Edited by Jan Zienkowski and Ruth Breeze
[Discourse Approaches to Politics, Society and Culture 83] 2019
► pp. 257–284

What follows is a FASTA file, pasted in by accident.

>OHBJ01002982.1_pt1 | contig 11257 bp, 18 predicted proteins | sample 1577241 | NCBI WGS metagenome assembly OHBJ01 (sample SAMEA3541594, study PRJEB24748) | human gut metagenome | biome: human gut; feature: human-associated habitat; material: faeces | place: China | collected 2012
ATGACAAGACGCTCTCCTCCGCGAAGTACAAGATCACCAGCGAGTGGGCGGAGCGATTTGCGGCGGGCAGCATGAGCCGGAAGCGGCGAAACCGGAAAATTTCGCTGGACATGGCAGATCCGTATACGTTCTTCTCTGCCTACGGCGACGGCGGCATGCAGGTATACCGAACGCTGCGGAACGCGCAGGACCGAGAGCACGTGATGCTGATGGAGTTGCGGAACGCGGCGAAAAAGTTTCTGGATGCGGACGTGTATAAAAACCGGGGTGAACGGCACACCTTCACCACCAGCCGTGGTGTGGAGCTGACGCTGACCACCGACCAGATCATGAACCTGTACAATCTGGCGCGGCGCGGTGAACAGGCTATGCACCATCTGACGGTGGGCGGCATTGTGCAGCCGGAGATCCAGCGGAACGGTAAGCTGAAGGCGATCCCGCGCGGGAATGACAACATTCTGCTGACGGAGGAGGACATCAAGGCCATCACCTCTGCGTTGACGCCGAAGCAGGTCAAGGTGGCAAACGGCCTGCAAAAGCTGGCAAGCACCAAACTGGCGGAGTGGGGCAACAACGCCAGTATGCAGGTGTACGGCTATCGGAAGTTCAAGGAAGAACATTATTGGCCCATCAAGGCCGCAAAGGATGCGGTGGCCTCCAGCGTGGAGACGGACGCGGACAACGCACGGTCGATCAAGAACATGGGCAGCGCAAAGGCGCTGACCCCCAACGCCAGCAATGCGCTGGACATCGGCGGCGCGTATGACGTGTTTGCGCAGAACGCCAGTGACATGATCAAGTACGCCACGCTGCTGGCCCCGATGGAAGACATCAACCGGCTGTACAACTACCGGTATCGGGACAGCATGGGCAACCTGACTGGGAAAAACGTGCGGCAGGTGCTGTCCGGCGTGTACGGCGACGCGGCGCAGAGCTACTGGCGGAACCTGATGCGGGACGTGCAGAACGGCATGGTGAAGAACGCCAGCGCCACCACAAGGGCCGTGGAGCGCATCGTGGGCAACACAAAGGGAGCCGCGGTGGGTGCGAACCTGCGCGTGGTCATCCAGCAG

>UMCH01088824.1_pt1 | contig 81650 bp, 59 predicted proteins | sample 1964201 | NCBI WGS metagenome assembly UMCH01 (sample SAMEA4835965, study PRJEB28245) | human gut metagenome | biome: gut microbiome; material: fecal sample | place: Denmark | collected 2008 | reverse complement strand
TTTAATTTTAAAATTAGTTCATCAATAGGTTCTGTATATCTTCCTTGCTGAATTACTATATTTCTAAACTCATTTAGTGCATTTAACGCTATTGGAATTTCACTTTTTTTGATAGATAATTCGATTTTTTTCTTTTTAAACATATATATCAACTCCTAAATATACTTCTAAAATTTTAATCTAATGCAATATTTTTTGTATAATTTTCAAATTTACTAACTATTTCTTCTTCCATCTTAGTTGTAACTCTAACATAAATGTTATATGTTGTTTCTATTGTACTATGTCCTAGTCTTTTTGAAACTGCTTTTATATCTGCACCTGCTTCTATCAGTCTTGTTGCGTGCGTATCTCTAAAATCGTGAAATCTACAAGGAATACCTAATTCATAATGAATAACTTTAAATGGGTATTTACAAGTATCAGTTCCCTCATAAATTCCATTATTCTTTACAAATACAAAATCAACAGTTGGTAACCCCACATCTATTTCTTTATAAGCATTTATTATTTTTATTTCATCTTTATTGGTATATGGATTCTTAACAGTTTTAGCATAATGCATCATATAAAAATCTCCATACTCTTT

This article analyzes the discourse of the government and opposition parties in Romania, between 2011 and 2012. It examines the construction of “the people” as a popular subject, by applying both quantitative and qualitative analysis. The results show that the government tended to present “the people” as the only agents responsible for their material well-being, while denying the possibility for them to influence the decisions taken in the political sphere. In contrast, the opposition focused on the representation of the Romanian citizens as voters who have the democratic right to decide their rulers. The opposition parties attributed to the state the responsibility for general prosperity. The opposition constructs an extended chain of equivalences between the demands of various socio-professional categories forming “the people” and a marked dichotomy between “the people” and the governing elites, which are subsequently equated with the communist dictatorship.
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